Breakthrough: New method for modelling the development of leukaemia

26.03.2021: In a recently published study in Blood Advances, a research team from the Institute of Pharmacology and Toxicology at Vetmeduni Vienna describes the optimized generation of mouse cell lines (HPCLSK) that reliably mimic haematopoietic/leukaemic progenitor cells. According to the researchers, the new HPCLSK system represents a unique tool for combined in vitro and in vivo studies and is of high clinical relevance, as the new method allows experiments in stem cells. A better understanding of leukaemic stem cells is of fundamental importance for the development of new cancer therapies.

Functional and molecular studies on haematopoietic stem cells (HSCs) and leukaemic stem cells (LSCs) have provided numerous insights into the mechanisms of haematopoietic diseases. However, progress is restricted by a small number of stem cells and progenitor cells that imitate the situation in vivo. An optimized solution is now available, thanks to Eszter Doma and Isabella Mayer from the Institute of Pharmacology and Toxicology at Vetmeduni Vienna. The HPCLSK system represents a unique tool for combined in vitro and in vivo studies and enables the production of large quantities of genetically modifiable stem/progenitor cells (LSK cells). According to the researchers, the data from their study show that the results of HPCLSK experiments can be transferred to the human situation. “There is already great international interest in the newly developed method. It has already been applied and published by another research group from Helsinki," says co-first author Isabella Mayer.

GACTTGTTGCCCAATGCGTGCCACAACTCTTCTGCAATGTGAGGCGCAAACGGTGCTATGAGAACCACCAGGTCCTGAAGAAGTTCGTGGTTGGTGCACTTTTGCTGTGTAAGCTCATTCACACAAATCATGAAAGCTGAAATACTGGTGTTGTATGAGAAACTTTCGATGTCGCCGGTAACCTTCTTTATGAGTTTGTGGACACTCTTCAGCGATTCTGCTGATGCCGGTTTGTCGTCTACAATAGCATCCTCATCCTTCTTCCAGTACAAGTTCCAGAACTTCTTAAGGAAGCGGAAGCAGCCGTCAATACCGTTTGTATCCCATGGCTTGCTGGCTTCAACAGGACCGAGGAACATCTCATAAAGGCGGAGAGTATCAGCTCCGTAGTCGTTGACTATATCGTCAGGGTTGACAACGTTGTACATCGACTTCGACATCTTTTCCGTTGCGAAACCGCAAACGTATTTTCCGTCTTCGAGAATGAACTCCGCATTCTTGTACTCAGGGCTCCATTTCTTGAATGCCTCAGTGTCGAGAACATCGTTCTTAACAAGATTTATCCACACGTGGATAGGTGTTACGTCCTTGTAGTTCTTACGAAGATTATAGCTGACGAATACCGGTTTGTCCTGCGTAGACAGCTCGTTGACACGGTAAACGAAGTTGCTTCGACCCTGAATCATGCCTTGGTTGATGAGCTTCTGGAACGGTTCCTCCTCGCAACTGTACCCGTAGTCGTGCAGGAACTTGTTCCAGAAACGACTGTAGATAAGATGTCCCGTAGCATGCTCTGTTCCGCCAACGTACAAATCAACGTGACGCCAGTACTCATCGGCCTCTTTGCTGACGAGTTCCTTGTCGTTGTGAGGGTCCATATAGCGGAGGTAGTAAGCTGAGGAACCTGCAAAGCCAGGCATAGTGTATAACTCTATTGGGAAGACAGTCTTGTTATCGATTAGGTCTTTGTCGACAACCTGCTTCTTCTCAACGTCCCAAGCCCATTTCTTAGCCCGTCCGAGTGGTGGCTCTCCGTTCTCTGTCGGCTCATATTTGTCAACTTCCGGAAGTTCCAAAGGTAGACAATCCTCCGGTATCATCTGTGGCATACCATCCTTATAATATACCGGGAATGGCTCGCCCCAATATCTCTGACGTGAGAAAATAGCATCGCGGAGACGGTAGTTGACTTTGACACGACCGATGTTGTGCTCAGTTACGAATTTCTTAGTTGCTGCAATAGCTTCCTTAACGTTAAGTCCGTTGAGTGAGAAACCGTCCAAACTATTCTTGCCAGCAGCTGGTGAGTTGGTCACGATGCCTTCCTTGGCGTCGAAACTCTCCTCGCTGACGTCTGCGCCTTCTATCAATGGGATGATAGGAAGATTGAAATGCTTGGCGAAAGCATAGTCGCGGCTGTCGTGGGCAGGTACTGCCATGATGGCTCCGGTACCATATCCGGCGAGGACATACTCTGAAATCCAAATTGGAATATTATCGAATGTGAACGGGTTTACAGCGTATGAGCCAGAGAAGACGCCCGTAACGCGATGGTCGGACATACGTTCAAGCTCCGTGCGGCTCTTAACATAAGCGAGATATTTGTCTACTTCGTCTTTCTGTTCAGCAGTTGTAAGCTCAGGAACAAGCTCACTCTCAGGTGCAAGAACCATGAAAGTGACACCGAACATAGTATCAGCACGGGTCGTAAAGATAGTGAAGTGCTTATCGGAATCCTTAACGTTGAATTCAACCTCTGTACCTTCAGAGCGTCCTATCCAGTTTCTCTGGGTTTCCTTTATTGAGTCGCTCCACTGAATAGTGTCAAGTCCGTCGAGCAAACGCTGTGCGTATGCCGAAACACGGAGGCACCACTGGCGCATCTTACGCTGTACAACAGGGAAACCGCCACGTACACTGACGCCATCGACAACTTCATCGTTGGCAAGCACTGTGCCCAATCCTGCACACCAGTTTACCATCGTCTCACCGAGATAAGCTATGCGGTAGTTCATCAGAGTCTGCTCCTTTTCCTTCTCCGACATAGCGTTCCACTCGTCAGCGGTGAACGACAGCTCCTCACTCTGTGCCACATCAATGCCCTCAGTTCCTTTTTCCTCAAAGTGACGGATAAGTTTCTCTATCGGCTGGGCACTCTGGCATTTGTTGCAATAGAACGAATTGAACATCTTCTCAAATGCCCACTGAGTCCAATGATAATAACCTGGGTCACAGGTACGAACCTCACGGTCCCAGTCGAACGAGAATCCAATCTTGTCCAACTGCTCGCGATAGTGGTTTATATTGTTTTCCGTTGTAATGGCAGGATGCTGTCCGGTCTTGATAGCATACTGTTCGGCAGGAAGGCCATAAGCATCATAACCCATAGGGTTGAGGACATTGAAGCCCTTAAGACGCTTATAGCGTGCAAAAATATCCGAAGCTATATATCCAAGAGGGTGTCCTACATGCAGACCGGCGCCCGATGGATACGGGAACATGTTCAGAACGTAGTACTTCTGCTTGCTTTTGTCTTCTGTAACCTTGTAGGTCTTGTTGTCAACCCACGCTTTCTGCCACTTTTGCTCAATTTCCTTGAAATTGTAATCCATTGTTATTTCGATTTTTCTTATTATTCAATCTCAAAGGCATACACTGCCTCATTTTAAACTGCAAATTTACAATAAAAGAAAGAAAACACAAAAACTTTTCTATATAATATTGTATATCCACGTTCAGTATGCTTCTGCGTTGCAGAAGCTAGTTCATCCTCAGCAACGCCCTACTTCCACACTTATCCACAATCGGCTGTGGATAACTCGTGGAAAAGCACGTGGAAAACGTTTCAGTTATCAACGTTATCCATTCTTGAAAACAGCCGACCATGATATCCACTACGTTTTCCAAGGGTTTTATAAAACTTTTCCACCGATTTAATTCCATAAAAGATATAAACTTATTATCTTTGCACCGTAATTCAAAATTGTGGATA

Generation of functional haematopoietic progenitor cell lines

The researchers present a robust procedure to generate an unlimited source of functional mouse HSC/HPC lines called HPCLSK that possess characteristics of multipotent cells (MPP) and can serve as a source of lymphoid and myeloid LSC lines because they retain lymphoid and myeloid differentiation potential. “We have developed a reliable method to generate and maintain LSK (Lin, Sca-1+, c-Kit+) cells, which closely resemble MPP1 cells. HPCLSKs reconstitute haematopoiesis in lethally irradiated recipient mice. Upon transformation with different oncogenes, including BCR/ABL, FLT3-ITD or MLL-AF9, their leukaemic counterparts maintain stem cell properties in vitro and recapitulate leukaemia formation in vivo,” says first author Eszter Doma.

New role of CDK6 discovered

The method to generate HPCLSKs can be applied to transgenic mice and is illustrated by the researchers in their study using animals with a missing CDK6 function. Upon BCR/ABLp210 transformation, HPCLSKs CDK6–/– induced disease with a significantly enhanced latency and reduced incidence, showing the importance of CDK6 in leukaemia formation. Studies of the CDK6 transcriptome in murine HPCLSK and human BCR/ABL+ cells have verified that certain pathways depend on CDK6 and have uncovered a novel CDK6-dependent signature, suggesting a role for CDK6 in leukaemic progenitor cell homing.

The article “A robust approach for the generation of functional hematopoietic progenitor cell lines to model leukemic transformation” by Eszter Doma, Isabella Maria Mayer, Tania Brandstoetter, Barbara Maurer, Reinhard Grausenburger, Ingeborg Menzl, Markus Zojer, Andrea Hoelbl-Kovacic, Leif Carlsson, Gerwin Heller, Karoline Kollmann and Veronika Sexl as published in Blood Advances. 1

 

 
 

Scientific Contacts

Isabella Mayer

Institute of Pharmacology and Toxicology

University of Veterinary Medicine Vienna (Vetmeduni Vienna)

E-Mail to Isabella Mayer

 

Karoline Kollmann

Institute of Pharmacology and Toxicology

University of Veterinary Medicine Vienna (Vetmeduni Vienna)

E-Mail to Karoline Kollmann

 

 


 

Released by

Nina Grötschl

Science Communication / Corporate Communications

University of Veterinary Medicine Vienna (Vetmeduni Vienna)

T +43 1 25077-1187

Mail to Nina Grötschl


 

Press Photos

Isabella Mayer and Eszter Doma, Institute of Pharmacology and Toxicology. Photo: I. Mayer/Vetmeduni Vienna
Isabella Mayer and Eszter Doma, Institute of Pharmacology and Toxicology. Photo: I. Mayer/Vetmeduni Vienna 3
Photo: pixabay
Photo: pixabay 4

 

 

 


 

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